Even after the disastrous Russian and Spanish campaigns, the French never ceased to adulate Napoleon, as can be witnessed by:


-                     The return from the Island of Elba (1815) Alone and in defiance of the police and armies of the king, he made the trip back from Provence to the Tuileries at the plodding pace of his little horse, while whole populations of towns turned out to cheer him on his way.


-                     The return of his ashes (1840) In spite of the numbing cold (minus 20°C) hundreds of thousands of men, women and children (the largest crowd ever assembled in Paris) massed for hours along the route, from  Courbevoie to les Invalides, to testify to their respect and recognition.


-                     The election of Louis Napoléon as President of the Republic by universal suffrage (1848) Just previously, the future Napoleon III had been primarily seen as an ex-convict who stood not the slightest chance against General Cavignac.


Results of the election:


Louis Napoléon                        5,572,834     % of popular vote             74.7%

Cavalgnac                        1,469,168                                                19.6%

Ledru-Rollin                        376,834                                                5.0%

Raspail                        37,106                                                            0.45%

Lamartine                        20,000                                                            0.25%


Louis Napoléon was elected because he was the Emperorís nephew.



President Charles de Gaulle and his Minister of Culture, André Malraux, had planned to dedicate the summer of 1969 to the Emperor Napoleon.  Unfortunately, the general retired to Colombey and Napoleon remained in limbo.


On behalf of the International Napoleon Society, I undertake to present these arguments to the Mayor of Paris.  One single letter, however, has little chance of securing a favourable decision.  This is why I am asking all who read this text, in whatever part of the globe you may be, to demonstrate your support by directly contacting the department in question.  The address and phone and fax numbers are as follows:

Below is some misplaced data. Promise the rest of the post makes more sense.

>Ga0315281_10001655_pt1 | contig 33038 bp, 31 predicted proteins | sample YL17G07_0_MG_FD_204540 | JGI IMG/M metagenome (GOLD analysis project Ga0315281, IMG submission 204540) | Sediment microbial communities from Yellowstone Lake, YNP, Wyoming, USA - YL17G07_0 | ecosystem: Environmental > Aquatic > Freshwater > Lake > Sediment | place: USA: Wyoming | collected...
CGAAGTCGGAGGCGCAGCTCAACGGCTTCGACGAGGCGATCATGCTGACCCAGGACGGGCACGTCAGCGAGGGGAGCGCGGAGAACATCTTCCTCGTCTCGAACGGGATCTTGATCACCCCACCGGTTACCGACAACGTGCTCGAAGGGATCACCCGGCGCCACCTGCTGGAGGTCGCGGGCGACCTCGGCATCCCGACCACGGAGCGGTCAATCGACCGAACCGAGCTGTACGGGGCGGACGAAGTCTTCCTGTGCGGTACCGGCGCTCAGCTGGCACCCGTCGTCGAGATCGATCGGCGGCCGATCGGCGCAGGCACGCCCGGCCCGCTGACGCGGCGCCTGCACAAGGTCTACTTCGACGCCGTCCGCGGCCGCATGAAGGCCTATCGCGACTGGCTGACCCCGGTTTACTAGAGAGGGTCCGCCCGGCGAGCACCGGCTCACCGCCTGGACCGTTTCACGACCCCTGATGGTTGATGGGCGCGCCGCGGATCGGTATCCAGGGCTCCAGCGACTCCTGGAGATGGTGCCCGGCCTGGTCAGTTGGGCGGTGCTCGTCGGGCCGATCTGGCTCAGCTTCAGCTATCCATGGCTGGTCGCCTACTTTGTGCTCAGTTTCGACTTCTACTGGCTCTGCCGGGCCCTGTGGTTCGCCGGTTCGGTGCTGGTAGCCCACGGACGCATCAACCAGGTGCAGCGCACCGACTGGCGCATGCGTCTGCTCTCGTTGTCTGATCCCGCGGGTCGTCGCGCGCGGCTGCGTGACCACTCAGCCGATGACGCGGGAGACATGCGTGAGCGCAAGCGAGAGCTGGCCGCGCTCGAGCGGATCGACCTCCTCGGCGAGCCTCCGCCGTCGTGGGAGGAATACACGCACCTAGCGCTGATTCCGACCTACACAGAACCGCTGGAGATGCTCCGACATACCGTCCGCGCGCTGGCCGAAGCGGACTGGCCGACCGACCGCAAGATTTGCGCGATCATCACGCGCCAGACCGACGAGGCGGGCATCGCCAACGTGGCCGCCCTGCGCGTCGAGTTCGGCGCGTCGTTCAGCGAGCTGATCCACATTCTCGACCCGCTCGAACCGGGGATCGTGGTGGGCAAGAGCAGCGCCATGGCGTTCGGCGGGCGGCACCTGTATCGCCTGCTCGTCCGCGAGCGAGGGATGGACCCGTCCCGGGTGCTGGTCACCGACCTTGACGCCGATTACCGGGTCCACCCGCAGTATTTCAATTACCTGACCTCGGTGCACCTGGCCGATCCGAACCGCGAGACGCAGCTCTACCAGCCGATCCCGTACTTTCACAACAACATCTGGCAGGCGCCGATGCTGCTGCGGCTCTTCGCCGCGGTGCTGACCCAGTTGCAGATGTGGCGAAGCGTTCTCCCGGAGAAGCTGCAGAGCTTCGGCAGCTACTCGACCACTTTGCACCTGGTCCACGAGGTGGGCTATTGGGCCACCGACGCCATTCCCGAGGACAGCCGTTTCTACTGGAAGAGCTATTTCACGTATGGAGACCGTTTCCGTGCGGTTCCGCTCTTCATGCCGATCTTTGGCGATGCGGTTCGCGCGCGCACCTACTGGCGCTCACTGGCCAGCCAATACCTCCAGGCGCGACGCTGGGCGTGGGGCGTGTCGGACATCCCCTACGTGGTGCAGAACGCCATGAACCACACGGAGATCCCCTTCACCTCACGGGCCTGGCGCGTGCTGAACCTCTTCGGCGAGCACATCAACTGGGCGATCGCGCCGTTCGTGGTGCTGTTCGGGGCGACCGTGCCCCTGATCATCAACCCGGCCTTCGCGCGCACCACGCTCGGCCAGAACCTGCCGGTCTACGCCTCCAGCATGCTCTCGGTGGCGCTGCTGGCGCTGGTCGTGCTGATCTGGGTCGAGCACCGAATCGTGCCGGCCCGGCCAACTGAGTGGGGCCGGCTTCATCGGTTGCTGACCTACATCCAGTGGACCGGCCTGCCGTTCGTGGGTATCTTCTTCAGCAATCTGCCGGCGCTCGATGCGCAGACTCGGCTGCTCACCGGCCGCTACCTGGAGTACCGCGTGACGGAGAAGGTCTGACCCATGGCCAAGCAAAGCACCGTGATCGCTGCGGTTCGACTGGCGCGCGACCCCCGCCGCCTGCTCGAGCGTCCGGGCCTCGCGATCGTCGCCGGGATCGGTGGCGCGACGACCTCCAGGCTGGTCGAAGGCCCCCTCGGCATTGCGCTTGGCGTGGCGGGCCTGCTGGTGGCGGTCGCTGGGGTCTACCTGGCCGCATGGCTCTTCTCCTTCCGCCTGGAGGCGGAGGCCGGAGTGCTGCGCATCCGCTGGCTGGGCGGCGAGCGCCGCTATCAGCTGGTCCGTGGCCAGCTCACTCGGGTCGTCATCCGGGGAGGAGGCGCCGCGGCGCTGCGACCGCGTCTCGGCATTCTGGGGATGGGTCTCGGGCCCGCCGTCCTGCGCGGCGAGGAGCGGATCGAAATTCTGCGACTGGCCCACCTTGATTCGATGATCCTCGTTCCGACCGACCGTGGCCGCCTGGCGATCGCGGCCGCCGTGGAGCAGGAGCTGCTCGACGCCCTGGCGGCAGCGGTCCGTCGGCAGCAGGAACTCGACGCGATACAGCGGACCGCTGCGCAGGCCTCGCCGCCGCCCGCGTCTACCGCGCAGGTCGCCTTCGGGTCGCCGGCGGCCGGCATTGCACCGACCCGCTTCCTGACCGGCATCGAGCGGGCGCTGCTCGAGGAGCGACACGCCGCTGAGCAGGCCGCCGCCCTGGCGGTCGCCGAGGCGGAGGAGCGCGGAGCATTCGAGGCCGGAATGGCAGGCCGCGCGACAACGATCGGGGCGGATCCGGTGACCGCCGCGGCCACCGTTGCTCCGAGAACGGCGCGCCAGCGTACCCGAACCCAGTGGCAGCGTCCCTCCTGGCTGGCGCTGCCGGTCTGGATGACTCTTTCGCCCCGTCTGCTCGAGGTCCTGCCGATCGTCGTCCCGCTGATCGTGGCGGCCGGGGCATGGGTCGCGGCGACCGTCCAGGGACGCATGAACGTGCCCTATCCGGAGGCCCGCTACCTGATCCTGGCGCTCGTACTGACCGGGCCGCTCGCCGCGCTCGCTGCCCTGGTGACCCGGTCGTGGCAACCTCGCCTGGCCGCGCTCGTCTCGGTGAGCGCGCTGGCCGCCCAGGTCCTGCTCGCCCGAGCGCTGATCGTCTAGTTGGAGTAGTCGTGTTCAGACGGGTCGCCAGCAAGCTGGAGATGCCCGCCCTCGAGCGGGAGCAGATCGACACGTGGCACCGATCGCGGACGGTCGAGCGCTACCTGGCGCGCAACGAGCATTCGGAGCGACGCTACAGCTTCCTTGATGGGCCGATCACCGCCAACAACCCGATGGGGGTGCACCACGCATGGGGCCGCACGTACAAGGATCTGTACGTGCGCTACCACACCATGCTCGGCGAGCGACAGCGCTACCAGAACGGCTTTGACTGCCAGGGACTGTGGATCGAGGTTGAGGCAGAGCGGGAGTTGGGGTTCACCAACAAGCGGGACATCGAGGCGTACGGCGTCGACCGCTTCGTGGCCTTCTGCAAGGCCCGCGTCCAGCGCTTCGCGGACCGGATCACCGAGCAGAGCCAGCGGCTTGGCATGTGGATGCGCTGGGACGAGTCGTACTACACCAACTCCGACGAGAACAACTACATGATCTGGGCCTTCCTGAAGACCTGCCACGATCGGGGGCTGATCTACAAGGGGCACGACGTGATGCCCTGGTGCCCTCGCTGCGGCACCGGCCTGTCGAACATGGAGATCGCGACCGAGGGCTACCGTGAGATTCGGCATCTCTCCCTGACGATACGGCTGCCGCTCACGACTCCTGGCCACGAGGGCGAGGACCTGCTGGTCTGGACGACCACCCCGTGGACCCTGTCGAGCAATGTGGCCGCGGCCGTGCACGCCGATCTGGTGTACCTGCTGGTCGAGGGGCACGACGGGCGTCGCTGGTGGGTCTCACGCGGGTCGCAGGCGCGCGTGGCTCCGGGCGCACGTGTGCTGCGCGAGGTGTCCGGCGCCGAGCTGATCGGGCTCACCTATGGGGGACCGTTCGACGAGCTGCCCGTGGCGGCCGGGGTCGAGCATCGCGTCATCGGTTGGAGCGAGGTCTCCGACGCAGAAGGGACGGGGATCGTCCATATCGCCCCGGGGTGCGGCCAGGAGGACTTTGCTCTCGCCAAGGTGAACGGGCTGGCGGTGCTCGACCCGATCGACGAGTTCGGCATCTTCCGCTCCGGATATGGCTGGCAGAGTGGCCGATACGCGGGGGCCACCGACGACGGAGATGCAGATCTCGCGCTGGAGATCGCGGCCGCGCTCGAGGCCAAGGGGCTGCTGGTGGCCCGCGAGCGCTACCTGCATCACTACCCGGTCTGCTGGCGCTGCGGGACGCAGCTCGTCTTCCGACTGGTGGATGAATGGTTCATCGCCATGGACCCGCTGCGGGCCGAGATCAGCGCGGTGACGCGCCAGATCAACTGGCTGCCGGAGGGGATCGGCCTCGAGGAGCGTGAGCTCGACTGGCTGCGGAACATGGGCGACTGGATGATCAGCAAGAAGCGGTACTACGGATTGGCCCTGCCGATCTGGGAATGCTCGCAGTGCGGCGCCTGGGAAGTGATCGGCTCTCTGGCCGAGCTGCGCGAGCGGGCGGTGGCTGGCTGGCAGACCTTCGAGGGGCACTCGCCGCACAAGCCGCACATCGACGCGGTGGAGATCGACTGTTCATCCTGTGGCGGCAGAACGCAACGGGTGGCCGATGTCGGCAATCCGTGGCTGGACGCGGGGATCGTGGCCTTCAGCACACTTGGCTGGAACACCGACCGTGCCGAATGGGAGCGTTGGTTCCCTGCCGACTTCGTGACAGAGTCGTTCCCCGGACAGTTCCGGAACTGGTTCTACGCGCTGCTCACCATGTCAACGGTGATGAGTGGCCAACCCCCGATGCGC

Monsieur le Maire de Paris

Sous-direction de la Foncière

Hôtel de Ville

75181 Paris cedex 04 France

Tel.:               01 42 76 32 64

Fax:            01 42 76 24 09



Write, phone, send a fax,

or distribute the informationto everyone you know

by every means at your disposal

remembering that the greatest tidal waves

are simply made up of millions of drops of water.





Ben Weider, C.M., C.Q., Ph.D.







Place Vendôme


Place Vendôme was named after Louis Joseph de Bourbon, the duc de Vendôme (1654-1712).  This great grandson of King Henri IV and Gabrielle díEstrées was an army general who distinguished himself in several battles, winning victories in Flanders and Italy.

On December 9, 1710, he defeated the Austrian general Starhemberg in Villaviciosa de Tajuna In Spain. This victory consolidated the position of Philippe V, Louis XIVís grandson, on the Spanish throne.


The Vendôme Column


On January 1, 1806, the Emperor Napoleon signed a decree to construct the ìAusterlitz Columnî putting his Minister of the Interior, Champagny in charge of the project. The artisans were given 1200 cannons, which yielded 180 tons of bronze.  Under the direction of Vivant Denon and the architects Gondoin and Lepère, the work was begun on August 25, 1806 and was completed on August 15, 1810.  At the summit of the 44-meter-high column is engraved: ìMonument élevé à la gloire de la Grande Armée (Monument erected to the glory of the Grande Armée).î


Statue of Napoleon

In 1831, King Louis-Philippe decided to place a statue of Napoleon at the top of the column.  This 3.5 meter bronze statue is the work of sculptor Jean-Marie Seurre. The strikingly lifelike work  depicts the Emperor in his greatcoat and the uniform of the Chasseurs de la Garde, wearing his legendary hat.

He was the personification of goodness, sincerity and good will

Fearing that there was too great a risk of this valuable statue toppling over at such a height, Napoleon III had it removed to the Courbevoie traffic circle.


In 1911, President of the Republic Armand Fallières decided that Napoleonís statue deserved to be placed in the court of honour at les Invalides, which is where it remains to this dayÖ pending removal one more time for safety reasons. Its weight, claims the Architect in Chief of Historic Monuments, is threatening to cave in the gallery.





Napoleon assured public education by creating primary

schools, secondary schools and the university.  Through the

code civil, he established equitable laws for relations within

the family and society.  Napoleon was also the first Head

of State to accord freedom of worship to all religions.  In this

engraving, he is seen granting this right to Jews, many of

whom venerated him as a Messiah.